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African American Health

Sodium sensitive

03/20/2002

Question:

Is it possible to be "sodium sensitive" thus giving high blood pressure. I have been treated for hp for years and it has never been below 160/100. I cut sodium as much as possible and have been able to cut my meds in half and normal b/p now is 112/75.

Answer:

About half of all people with hypertension are sodium-sensitive. Sodium sensitive means that cutting salt intake from the average American intake to a lower level of intake will drop the blood pressure significantly.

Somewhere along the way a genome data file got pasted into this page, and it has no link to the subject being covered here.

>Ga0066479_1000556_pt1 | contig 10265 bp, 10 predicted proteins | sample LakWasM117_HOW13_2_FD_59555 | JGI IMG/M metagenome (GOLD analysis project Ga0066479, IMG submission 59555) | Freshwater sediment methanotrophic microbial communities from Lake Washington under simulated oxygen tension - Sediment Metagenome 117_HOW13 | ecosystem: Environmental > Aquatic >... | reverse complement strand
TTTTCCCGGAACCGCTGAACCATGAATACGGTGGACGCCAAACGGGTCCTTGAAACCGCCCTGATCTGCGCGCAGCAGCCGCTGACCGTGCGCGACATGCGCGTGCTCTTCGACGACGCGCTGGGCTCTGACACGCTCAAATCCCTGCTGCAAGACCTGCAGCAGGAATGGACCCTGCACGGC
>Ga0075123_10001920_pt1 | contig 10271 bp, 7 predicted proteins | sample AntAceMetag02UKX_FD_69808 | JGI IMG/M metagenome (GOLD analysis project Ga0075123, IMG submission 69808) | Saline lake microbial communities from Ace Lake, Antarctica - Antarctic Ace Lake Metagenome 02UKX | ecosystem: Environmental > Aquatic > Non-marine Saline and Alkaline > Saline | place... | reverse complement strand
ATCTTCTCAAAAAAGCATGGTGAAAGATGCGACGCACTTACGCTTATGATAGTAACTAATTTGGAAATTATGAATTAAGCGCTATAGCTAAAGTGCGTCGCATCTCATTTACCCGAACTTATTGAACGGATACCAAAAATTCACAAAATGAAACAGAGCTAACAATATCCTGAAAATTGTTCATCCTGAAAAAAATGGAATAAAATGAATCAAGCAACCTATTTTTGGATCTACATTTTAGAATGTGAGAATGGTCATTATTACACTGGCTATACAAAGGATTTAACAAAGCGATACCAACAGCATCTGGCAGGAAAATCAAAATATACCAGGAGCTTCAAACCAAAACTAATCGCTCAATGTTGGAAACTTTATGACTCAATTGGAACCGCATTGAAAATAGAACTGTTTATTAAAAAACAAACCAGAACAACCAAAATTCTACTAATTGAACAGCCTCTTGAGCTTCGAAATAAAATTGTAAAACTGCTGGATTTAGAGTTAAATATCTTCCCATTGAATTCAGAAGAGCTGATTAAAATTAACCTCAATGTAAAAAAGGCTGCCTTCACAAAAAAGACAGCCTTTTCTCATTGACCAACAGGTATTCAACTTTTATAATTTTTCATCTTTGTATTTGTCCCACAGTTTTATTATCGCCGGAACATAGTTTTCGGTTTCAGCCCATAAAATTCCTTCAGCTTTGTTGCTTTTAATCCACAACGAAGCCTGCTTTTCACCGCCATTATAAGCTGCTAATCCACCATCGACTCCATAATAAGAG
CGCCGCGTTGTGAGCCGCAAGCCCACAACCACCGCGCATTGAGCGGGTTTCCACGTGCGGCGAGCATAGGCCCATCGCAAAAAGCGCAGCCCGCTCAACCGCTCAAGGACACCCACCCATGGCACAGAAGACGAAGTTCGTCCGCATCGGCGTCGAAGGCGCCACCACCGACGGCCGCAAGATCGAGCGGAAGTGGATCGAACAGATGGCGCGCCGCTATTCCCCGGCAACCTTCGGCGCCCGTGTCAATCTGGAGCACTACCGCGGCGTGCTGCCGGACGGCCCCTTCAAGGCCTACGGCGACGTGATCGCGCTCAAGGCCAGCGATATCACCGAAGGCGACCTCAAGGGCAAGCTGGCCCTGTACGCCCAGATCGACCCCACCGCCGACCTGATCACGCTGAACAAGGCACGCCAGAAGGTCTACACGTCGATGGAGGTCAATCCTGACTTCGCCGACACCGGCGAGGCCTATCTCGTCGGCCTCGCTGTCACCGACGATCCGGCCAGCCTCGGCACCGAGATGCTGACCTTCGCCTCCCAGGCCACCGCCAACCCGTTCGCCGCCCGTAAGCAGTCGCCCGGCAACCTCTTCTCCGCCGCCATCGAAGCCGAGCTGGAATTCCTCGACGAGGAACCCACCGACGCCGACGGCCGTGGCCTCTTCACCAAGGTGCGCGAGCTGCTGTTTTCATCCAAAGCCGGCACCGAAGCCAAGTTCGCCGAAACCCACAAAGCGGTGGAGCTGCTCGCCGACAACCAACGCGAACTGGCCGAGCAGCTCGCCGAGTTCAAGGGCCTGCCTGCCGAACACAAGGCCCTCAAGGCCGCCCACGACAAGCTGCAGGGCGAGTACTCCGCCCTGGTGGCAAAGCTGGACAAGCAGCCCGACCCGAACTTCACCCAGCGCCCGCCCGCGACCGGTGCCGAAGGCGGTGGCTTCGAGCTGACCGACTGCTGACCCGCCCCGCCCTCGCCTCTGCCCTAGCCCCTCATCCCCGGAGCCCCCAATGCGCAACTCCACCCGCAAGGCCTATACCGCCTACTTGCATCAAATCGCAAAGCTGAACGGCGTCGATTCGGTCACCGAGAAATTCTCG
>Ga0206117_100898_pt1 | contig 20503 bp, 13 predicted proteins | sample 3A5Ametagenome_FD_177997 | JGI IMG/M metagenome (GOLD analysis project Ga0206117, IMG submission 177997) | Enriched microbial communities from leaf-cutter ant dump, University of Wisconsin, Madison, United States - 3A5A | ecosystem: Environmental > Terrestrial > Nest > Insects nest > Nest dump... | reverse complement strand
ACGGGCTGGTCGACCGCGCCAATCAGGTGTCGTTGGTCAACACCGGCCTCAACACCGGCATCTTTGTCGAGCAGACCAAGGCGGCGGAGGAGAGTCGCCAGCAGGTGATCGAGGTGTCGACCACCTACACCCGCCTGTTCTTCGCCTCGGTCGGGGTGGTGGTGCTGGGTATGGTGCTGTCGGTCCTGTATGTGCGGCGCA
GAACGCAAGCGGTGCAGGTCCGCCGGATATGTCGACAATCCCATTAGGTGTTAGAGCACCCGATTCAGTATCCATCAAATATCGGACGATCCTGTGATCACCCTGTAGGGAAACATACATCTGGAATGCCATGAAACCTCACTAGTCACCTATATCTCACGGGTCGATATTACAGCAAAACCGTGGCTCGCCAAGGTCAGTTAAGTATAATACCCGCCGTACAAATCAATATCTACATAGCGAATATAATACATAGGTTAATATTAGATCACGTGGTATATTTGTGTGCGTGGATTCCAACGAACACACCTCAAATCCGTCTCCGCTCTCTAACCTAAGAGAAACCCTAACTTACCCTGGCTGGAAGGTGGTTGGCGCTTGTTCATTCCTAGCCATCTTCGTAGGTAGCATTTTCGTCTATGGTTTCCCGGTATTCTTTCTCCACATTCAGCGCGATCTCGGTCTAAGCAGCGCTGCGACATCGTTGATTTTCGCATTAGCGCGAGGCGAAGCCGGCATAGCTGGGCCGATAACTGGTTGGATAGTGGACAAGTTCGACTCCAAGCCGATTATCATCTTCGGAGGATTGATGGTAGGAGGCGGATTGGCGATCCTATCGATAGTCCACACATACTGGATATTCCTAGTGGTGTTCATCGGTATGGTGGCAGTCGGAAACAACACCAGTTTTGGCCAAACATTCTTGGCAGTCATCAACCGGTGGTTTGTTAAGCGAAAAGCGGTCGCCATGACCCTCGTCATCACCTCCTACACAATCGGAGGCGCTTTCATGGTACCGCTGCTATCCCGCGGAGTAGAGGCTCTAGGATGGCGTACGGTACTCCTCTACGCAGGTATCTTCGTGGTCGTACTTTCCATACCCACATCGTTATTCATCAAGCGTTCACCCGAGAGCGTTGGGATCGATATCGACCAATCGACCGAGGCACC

The average daily sodium intake in the United States is about 3.2 to 4.0 grams (which corresponds to 8 to 10 grams of salt). A moderate sodium restriction to 2.7 gm per day (corresponding to 7 gm of salt per day) has been found to reduce blood pressure on average by 8 mm Hg systolic (the upper number). More severe salt restriction can cause even greater drops in blood pressure.

However, not all people will drop their blood pressure with salt restriction, and there is disagreement whether salt restriction should be recommended for everyone. Those most likely to be salt-sensitive are the elderly, diabetics and African Americans.

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Response by:

Max C Reif, MD Max C Reif, MD
Professor of Medicine
Director of Hypertension Section
College of Medicine
University of Cincinnati